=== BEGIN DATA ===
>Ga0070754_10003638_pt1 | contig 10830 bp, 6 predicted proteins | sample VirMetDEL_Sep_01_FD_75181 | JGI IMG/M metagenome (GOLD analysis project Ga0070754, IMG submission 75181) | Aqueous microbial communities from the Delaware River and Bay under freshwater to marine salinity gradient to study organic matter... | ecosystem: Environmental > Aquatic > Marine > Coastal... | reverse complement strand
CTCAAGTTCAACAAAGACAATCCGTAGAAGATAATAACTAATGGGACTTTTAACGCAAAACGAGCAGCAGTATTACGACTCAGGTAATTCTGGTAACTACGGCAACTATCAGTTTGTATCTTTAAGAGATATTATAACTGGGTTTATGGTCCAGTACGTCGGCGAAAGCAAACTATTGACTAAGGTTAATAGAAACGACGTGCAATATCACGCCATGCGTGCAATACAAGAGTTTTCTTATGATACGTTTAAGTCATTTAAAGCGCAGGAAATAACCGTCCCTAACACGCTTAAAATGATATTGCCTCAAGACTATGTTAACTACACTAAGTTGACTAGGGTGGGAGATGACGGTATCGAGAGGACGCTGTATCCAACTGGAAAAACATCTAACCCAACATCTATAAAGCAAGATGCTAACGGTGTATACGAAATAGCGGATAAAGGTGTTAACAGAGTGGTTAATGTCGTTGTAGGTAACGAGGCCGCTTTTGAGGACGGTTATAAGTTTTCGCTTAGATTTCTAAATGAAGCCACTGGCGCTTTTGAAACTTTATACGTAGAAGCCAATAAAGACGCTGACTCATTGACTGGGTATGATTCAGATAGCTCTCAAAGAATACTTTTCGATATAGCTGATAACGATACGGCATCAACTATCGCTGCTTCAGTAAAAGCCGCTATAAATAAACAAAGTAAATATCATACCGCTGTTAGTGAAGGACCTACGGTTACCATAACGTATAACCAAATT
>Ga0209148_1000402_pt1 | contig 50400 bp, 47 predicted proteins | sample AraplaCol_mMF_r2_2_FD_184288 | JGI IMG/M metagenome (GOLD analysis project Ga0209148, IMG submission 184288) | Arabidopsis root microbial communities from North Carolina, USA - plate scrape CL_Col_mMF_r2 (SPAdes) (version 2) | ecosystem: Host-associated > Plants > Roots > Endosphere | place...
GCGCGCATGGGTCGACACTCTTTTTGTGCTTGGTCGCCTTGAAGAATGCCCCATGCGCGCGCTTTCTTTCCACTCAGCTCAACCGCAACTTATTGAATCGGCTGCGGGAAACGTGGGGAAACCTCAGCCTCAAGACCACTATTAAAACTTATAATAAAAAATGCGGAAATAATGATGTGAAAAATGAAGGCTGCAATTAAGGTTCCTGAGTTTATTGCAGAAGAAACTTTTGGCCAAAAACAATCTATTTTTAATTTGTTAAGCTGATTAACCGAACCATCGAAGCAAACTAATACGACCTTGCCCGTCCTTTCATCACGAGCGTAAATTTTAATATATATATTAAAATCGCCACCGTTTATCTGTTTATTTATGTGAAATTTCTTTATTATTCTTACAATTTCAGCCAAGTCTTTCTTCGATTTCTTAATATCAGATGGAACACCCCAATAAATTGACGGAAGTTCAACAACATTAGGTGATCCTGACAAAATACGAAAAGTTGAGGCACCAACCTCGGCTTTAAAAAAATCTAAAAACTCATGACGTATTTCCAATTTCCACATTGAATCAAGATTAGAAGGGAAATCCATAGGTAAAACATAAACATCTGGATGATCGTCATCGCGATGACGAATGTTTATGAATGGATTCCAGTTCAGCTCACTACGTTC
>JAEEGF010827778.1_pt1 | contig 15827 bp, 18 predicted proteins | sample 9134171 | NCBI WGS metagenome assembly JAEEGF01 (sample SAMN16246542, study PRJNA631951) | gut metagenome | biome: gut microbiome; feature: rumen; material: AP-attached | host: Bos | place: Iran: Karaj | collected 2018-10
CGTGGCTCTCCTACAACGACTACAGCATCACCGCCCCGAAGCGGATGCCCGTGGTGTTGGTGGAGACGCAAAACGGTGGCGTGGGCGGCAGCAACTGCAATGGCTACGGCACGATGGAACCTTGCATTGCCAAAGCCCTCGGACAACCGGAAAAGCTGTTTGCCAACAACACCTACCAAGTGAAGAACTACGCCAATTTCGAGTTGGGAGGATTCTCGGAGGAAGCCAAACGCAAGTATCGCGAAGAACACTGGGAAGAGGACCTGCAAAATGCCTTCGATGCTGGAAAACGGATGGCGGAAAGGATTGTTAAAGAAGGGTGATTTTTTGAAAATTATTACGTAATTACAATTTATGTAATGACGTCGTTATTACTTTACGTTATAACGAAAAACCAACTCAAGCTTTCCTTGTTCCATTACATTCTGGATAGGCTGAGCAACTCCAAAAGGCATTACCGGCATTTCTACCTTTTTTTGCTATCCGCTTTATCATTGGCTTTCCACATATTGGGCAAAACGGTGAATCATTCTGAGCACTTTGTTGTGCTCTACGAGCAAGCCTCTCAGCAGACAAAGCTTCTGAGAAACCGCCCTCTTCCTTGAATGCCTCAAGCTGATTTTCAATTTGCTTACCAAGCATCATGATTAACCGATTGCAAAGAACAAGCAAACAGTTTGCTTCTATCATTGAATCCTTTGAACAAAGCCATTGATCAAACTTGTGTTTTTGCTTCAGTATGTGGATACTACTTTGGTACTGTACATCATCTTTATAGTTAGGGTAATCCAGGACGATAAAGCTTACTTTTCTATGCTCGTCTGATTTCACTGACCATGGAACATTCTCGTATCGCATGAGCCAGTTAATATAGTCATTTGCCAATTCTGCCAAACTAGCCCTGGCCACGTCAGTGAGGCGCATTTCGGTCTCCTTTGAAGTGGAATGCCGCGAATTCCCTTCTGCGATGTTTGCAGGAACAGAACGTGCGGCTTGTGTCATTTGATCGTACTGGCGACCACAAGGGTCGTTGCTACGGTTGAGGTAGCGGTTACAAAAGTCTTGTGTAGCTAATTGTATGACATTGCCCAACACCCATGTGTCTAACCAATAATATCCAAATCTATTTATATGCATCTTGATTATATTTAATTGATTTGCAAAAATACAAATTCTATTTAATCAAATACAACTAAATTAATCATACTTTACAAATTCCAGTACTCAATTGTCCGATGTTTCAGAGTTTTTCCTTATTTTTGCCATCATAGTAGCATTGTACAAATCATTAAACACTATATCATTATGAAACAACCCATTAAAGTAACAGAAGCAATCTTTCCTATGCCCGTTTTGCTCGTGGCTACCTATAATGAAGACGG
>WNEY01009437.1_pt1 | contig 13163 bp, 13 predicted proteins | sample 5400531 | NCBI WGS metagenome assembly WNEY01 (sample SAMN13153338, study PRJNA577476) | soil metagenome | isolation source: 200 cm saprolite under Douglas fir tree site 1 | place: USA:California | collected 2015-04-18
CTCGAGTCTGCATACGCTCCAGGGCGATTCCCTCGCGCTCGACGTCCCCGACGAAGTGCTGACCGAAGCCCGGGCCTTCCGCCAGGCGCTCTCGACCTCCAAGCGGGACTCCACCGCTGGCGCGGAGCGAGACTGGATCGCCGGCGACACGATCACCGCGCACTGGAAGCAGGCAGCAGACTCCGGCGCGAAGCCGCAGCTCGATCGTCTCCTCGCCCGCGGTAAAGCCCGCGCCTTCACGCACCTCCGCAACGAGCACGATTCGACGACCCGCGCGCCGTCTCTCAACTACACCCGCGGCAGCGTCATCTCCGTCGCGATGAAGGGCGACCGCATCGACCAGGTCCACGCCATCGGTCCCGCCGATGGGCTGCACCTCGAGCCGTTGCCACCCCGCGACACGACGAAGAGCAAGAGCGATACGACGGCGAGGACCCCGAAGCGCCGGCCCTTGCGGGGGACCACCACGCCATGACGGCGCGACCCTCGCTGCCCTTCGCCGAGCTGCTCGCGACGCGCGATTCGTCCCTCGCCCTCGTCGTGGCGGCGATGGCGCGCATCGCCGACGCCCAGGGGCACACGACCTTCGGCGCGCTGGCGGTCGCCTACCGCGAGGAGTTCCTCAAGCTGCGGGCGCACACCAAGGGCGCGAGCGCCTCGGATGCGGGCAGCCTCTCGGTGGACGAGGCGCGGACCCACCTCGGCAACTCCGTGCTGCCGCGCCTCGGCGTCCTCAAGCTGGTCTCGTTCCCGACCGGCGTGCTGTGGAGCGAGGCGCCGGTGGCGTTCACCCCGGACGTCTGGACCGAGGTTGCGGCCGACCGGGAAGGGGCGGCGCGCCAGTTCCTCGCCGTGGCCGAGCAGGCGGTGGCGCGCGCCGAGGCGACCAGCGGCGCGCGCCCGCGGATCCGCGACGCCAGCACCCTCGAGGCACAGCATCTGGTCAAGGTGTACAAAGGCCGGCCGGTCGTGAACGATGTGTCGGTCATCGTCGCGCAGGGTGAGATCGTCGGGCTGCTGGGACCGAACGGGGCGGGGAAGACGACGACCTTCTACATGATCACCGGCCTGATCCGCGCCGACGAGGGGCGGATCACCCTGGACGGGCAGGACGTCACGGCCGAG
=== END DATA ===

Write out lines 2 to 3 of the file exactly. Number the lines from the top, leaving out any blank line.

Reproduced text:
CTCAAGTTCAACAAAGACAATCCGTAGAAGATAATAACTAATGGGACTTTTAACGCAAAACGAGCAGCAGTATTACGACTCAGGTAATTCTGGTAACTACGGCAACTATCAGTTTGTATCTTTAAGAGATATTATAACTGGGTTTATGGTCCAGTACGTCGGCGAAAGCAAACTATTGACTAAGGTTAATAGAAACGACGTGCAATATCACGCCATGCGTGCAATACAAGAGTTTTCTTATGATACGTTTAAGTCATTTAAAGCGCAGGAAATAACCGTCCCTAACACGCTTAAAATGATATTGCCTCAAGACTATGTTAACTACACTAAGTTGACTAGGGTGGGAGATGACGGTATCGAGAGGACGCTGTATCCAACTGGAAAAACATCTAACCCAACATCTATAAAGCAAGATGCTAACGGTGTATACGAAATAGCGGATAAAGGTGTTAACAGAGTGGTTAATGTCGTTGTAGGTAACGAGGCCGCTTTTGAGGACGGTTATAAGTTTTCGCTTAGATTTCTAAATGAAGCCACTGGCGCTTTTGAAACTTTATACGTAGAAGCCAATAAAGACGCTGACTCATTGACTGGGTATGATTCAGATAGCTCTCAAAGAATACTTTTCGATATAGCTGATAACGATACGGCATCAACTATCGCTGCTTCAGTAAAAGCCGCTATAAATAAACAAAGTAAATATCATACCGCTGTTAGTGAAGGACCTACGGTTACCATAACGTATAACCAAATT
>Ga0209148_1000402_pt1 | contig 50400 bp, 47 predicted proteins | sample AraplaCol_mMF_r2_2_FD_184288 | JGI IMG/M metagenome (GOLD analysis project Ga0209148, IMG submission 184288) | Arabidopsis root microbial communities from North Carolina, USA - plate scrape CL_Col_mMF_r2 (SPAdes) (version 2) | ecosystem: Host-associated > Plants > Roots > Endosphere | place...